Judicial Review in Mexico
Dale Beck Furnish
Arizona State University (ASU) - Sandra Day O'Connor College of Law
Southwestern Journal of Law and Trade in the Americas, Vol. 7, p. 235, 2000
Mexico is in the process of a sea of change for its polity, driven by many external circumstances and internal imperatives. The issue of judicial review looms at the heart of the process. Perhaps more than any other factor, even including eradication of corruption as part of the normal judicial process, Mexico's progress towards a vigorous practice of judicial review will gauge its commitment to an effective rule of law. Judicial review must include the power of the judicial branch to review the constitutionality of acts by the legislative and executive branches and the power to invalidate those acts. Indeed, the success of Mexico's transformation to a system ruled by law may depend as much on its ability to change the functions of its judicial branch and instigate effective judicial review, as on any other initiative in the reform package.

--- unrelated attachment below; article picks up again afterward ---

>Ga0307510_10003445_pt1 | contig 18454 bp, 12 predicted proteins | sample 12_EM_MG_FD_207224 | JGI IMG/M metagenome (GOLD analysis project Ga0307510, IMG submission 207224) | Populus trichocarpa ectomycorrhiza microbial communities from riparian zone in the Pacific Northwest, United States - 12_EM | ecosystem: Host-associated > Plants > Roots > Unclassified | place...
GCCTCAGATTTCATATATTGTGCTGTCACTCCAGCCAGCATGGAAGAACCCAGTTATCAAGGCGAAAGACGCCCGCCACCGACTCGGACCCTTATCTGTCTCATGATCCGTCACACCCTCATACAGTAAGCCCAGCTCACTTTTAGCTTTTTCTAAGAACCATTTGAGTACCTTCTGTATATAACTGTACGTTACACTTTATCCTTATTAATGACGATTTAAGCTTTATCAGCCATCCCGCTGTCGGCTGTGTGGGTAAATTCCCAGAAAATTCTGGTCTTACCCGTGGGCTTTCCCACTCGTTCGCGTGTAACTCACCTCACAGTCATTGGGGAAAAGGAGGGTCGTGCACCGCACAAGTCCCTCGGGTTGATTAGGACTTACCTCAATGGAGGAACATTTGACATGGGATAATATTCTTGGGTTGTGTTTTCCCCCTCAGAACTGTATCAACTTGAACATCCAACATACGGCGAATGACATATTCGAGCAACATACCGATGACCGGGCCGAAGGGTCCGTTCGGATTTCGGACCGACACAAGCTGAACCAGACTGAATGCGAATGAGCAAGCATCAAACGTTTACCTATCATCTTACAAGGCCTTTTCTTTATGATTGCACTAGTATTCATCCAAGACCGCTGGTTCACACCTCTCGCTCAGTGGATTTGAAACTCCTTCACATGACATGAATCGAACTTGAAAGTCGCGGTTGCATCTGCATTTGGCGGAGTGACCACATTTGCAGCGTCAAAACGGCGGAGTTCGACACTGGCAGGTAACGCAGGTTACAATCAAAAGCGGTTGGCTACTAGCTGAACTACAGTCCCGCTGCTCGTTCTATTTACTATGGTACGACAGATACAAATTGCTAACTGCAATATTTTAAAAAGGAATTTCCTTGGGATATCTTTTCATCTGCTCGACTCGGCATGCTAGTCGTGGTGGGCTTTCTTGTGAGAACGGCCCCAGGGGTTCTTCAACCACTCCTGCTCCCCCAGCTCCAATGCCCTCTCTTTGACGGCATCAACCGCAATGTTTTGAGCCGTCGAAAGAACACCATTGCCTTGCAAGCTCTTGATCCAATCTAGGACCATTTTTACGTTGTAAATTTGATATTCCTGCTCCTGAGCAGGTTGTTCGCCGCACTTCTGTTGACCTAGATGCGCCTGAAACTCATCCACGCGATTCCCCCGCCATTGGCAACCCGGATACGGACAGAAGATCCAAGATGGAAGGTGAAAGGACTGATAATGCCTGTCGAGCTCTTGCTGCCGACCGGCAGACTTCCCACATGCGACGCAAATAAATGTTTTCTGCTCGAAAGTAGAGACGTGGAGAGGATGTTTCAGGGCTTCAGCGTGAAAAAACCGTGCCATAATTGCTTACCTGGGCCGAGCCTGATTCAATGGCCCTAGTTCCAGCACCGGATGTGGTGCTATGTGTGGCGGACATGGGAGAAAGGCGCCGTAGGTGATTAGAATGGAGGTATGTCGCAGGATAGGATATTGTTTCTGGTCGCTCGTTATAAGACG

The Mexican judicial branch has always reviewed the application of all sources of law by all actors, from government agencies to private actors corporate and individual, in the legal system. One must comprehend the manner of that review and its effects, from the top of the system to its bottom, to appreciate fully its manner and effect at any specific level. This article examines Mexico’s legal system, the judicial reforms instituted by President Ernesto Zedillo Ponce de Leon, and judicial review.
Number of Pages in PDF File: 61
Keywords: judicial review, comparative law, Mexican legal systemAccepted Paper Series
Date posted: June 24, 2009
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